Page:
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Default Bug-o-rama business should stop, says Kotaku

November 14th, 2014, 18:07
Okay, not those exact words, but they say: "New Video Games Shouldn't Be So Broken"

Games always had bugs and can't be tested thoroughly to weed out every single possible bug prior to the release. It's the reality and anyone who thinks it's possible to make a bug free (not talking about phonescams!) game is too optimistic.

While publishers don't have any problem to invest $100 millions in marketing, seems that lately (started with Bethesda's flagship game that gave birth to walking simulator MMO) publishers refuse to pay a dime for betatesting and QA is probably instructed to ignore bugs and say only if some game feature is fun.

In some cases a huge amount of bugs that remained in the release version is understandable, take Wasteland 2 for example.
But InXile didn't leave it at that but are still on patchpolishing the game.

In other cases, where it's not a small dev studio behind the product, it tends to look unbelievable some issues passed QA. How otherwise to explain AC:Unity problems?

Or EA's Sims 4… I know noone except me here plays it, but it's enourmous amount of bugs is unbelievable, it doesn't feel like it had a betatest phase at all.

Is it just my prejudice or the bigger publisher is, more bugs are present in the released game and are less likely to be patched fast?
As an audience and customers who expect a working product we paid for, can we do anything about that?

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November 14th, 2014, 18:15
I think you're right. The production at the big publishers is like a massive sweat shop, and all that really matters is getting product shipped as fast as possible. They know that with the big IPs, they will be pretty well immune even to lacklustre reviews and gamer backlash.

There is also a huge divide between the artists that actually care about the work, and people that give the orders and roll about in the money. At the smaller studios, not only do they care more about the reception and word-of-mouth, there is also more unity across the business, and a greater sense of personal investment in the work from the people in charge.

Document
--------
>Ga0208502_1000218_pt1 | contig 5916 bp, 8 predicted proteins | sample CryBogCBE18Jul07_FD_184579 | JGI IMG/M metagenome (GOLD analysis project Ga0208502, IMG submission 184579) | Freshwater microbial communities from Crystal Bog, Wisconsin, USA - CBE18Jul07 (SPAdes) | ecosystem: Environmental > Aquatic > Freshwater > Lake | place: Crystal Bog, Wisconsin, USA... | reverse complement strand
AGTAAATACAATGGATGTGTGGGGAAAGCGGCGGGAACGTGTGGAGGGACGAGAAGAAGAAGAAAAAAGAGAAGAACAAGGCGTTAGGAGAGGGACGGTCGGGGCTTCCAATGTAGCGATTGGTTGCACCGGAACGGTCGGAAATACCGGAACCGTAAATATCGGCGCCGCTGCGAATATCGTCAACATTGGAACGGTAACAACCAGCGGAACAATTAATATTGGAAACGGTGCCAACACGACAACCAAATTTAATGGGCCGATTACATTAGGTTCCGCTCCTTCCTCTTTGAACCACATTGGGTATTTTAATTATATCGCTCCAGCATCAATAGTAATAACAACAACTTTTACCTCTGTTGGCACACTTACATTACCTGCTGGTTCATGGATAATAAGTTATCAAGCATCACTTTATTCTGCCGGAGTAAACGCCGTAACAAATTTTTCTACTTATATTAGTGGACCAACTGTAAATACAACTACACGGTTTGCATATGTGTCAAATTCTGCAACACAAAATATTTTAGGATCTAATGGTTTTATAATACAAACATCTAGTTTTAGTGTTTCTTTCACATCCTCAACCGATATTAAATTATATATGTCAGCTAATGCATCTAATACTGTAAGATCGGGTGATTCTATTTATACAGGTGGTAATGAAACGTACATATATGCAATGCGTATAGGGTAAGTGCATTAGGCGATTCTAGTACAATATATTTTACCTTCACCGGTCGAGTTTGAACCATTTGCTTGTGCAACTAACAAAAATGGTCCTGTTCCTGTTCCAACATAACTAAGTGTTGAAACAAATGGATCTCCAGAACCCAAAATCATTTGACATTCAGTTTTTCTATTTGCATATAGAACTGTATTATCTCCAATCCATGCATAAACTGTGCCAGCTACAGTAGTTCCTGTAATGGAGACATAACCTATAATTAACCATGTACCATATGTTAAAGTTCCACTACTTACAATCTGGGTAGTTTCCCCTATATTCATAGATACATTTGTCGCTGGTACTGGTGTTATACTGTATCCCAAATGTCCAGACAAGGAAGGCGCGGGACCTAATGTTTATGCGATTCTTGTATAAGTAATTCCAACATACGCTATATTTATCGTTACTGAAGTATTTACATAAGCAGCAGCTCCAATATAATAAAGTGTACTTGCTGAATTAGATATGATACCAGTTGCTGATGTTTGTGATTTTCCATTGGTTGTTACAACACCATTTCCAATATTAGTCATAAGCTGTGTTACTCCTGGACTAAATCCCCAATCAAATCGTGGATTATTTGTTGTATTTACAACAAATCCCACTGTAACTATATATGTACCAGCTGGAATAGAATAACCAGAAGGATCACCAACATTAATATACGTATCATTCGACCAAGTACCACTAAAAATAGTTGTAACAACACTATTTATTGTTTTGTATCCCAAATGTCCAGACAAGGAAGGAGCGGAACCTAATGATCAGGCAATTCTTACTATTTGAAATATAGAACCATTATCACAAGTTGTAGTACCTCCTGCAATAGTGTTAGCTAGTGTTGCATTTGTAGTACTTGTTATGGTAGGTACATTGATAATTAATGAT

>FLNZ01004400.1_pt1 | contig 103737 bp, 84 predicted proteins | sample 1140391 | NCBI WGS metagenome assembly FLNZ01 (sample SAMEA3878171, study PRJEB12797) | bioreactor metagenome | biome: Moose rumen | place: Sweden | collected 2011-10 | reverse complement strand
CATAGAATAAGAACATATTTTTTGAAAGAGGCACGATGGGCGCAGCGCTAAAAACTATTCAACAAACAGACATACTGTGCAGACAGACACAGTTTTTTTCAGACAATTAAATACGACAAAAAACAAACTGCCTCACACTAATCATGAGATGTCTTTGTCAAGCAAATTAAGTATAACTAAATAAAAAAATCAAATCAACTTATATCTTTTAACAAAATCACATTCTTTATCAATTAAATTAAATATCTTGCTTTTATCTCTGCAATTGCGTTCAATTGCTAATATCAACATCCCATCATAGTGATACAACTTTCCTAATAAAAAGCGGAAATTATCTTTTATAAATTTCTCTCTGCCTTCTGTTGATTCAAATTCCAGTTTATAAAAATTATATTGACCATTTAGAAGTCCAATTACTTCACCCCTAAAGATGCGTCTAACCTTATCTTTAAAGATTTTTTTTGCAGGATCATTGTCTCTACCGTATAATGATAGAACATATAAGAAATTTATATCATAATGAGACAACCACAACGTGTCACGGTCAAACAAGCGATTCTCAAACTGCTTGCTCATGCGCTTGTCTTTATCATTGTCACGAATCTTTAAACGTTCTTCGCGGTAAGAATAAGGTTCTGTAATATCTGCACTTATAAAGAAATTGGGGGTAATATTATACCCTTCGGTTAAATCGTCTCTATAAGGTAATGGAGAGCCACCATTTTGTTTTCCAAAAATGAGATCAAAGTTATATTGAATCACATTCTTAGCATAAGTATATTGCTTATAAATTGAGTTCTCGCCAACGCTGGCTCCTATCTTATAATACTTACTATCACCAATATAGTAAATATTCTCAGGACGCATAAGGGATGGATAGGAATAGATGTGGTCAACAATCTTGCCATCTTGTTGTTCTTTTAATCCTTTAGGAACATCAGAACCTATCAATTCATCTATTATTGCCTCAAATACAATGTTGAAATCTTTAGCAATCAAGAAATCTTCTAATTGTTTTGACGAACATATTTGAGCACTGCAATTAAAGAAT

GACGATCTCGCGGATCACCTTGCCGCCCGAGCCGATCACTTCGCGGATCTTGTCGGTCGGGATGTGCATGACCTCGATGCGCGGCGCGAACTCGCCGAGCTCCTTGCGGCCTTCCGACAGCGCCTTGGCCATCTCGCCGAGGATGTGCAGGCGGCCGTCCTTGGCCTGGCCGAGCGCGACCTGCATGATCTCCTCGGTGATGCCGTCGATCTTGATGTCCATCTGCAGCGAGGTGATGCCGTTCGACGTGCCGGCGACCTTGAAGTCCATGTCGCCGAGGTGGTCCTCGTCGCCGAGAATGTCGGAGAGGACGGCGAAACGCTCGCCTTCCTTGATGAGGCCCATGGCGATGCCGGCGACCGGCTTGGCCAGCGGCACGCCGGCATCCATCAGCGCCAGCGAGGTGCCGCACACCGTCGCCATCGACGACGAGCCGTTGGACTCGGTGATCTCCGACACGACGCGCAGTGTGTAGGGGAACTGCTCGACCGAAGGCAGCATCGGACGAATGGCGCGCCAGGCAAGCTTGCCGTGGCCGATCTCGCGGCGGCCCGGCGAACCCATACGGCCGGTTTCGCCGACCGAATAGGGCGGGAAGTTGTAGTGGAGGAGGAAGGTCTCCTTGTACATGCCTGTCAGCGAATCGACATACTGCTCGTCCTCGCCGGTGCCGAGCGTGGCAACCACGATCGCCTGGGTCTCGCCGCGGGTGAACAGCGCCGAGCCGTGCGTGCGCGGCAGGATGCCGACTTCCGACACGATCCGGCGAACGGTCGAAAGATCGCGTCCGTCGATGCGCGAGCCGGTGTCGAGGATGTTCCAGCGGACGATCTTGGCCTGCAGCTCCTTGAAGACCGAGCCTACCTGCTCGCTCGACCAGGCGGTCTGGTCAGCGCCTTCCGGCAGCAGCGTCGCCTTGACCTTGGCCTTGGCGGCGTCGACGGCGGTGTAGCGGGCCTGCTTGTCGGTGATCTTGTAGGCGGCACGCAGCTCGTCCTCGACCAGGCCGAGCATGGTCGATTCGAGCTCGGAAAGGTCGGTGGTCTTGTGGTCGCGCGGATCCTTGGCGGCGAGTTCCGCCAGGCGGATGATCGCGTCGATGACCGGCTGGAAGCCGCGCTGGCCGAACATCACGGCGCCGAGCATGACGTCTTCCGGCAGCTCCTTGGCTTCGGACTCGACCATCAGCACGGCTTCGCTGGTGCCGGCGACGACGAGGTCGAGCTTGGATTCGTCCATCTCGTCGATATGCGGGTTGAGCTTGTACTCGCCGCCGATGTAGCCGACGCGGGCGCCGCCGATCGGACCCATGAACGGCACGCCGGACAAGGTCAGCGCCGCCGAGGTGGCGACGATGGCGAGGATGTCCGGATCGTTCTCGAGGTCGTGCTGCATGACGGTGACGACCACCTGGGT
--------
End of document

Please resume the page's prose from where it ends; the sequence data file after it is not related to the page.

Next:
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November 14th, 2014, 18:29
I've been saying this for years. If your game requires a massive bug fix patch in the first few weeks its released, THEN IT'S NOT READY FOR RELEASE!!!!!

For all the faults I find with Spiderweb games themselves, I'm impressed at how few bug fixes Vogel has to put out. I recently reinstalled Avadon. It had been a year or two since I last gave it a shot, so I figured I'd better download whatever updates were available. I was shocked to find that there were no updates! I googled to see if there were bugs that just hadn't been fixed. Nope!

Now, I realize his games are near as complex (technically speaking) as something like Skyrm or D:OS, but seriously, its appalling the state games are released in these days.


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November 14th, 2014, 19:22
Another website has posted the same type of article about this problem.

Link- http://www.ibtimes.co.uk/assassins-c…atches-1474696
Young people reading this might find the following notion strange and archaic, but video games were once released in complete, finished states.

There's almost an acceptance that these difficulties will occur but that gamers will readily just sit there and accept it. There is outcry for sure, but it will never impact how developers and publishers operate until gamers get fed up and it starts affecting the bottom line.

With every big game that's released heaving with bugs the industry slips further into accepting the Early Access Beta model as its main method of release. "Here take this, test it for us and we'll fix it… promise?" This cannot be accepted as the norm.

The bare minimum consumers should expect from a game is that it can be played perfectly well straight out the box. Yet here we are, feeling the need to say it just in case it wasn't obvious enough.

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November 15th, 2014, 01:34
A player just created this (wasn't me):

Now we all probably remember Ultima Ascension back then called Bugscension, everyone heard me calling a certain game Bugrym, and Sims 4 since it crashes on save (on my side) feels like playing Groundhog Day 4 not Sims 4.

Seems publishers really want consumers renaming their games. Dunno for what reason.

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November 17th, 2014, 00:13
More Bugs = More Greed,
because Publishers just can't wait for the money to come in.

Corollary : The more Buggy a game is, the more Greedy the Publisher is.

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November 18th, 2014, 18:18
To further add to this, it's sad to see that the buggy state of games are actually expected these days. How many posts on the watch go something like this: "I'm really excited to play this game… however i'm going to wait a few weeks until buying it until the bugs are worked out…"

On the flip side, some bugs add to the fun. I remember playing NWN on the day of release, opening a door built into a tree, and then the tree started chasing me and attacking me…

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